The pilot provided a comprehensive review of many aspects of injectable medicines practice and demonstrated that purchasing-for-safety initiatives, which support clinical risk management recommendations, can safeguard patient care. These need to cover the wide range of processes and tasks involved in practice and be applied consistently across professions to have maximum impact.
Phase 1 of the project identified several recommendations at each stage of the medicines use process for procurement, information, storage, preparation, checking, administration, training and documentation (see Table 1). Only about 5% of the clinical workforce completed the online questionnaire; nevertheless, this represented a wide diversity of opinion about aspects of injectable medicine products and practice. Analysis emphasised the need for a safer approach in the design and volume of injectable medicines and devices, supporting the selection of particular workstreams.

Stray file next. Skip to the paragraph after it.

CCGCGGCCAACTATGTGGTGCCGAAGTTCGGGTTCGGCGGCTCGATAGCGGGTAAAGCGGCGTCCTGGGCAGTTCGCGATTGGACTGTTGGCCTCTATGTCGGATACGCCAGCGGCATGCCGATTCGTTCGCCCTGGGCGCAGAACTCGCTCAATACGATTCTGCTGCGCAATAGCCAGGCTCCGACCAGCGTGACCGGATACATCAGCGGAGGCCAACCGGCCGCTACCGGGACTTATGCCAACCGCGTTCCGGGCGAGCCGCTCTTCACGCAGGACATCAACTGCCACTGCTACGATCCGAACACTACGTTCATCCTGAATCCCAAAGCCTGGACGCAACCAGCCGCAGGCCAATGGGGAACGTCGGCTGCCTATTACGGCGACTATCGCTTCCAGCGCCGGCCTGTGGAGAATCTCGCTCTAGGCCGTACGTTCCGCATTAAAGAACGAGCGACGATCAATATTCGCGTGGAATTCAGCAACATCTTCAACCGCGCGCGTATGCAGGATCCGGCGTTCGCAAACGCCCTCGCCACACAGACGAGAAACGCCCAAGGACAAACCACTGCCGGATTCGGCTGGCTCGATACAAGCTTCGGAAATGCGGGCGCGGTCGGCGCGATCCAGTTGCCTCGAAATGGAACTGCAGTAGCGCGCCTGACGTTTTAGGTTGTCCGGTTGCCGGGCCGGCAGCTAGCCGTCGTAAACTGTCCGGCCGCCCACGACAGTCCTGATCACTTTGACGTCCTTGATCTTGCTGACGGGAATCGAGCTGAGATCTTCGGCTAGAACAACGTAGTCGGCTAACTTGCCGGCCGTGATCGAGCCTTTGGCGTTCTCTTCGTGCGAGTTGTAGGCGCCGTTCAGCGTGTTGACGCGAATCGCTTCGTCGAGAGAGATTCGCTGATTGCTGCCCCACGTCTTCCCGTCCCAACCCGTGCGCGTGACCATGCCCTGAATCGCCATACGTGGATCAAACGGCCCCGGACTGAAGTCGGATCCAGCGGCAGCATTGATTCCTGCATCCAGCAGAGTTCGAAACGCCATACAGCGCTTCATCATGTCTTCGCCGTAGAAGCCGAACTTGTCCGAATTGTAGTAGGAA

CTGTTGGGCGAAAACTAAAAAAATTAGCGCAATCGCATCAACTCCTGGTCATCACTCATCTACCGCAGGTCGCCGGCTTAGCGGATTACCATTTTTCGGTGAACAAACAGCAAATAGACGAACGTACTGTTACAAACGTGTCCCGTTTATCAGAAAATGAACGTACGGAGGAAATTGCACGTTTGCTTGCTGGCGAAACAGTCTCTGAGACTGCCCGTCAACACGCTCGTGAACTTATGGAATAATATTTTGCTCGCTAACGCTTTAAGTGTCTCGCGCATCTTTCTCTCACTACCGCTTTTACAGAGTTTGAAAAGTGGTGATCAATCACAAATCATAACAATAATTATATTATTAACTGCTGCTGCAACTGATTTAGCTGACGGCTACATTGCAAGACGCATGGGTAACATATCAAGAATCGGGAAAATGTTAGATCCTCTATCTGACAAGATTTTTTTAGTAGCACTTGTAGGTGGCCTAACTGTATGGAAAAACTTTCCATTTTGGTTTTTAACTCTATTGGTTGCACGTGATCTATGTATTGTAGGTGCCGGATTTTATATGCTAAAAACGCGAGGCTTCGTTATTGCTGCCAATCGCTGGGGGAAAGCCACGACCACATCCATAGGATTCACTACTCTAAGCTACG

Standardisation is an important aspect of safe medicines practice and it is apparent that there is much work to be done across the NHS to address this and provide cost and volume benefits to the NHS and pharmaceutical industry. Recent publications illustrate the wide range of products and practices employed across the NHS, and mismatch with available NHS aseptic manufacturing capacity, as well as providing principles and risk management tools for addressing these inconsistencies.
Availability of licensed preprepared products will facilitate safe medicines practice. NHS manufacturers and clinical networks should agree national standards for critical and high-risk therapies and industry should be encouraged to apply for authorisations to bring licensed products to market, while national and regional procurement hubs ensure these remain affordable to the NHS. The highest-risk products must be prepared in dedicated pharmacy facilities by specialised staff, working to defined and assured standards. Aseptic dispensing should be moved as close to the patient as possible, to minimise delays and maximise input to the multidisciplinary team – ideally via satellite facilities.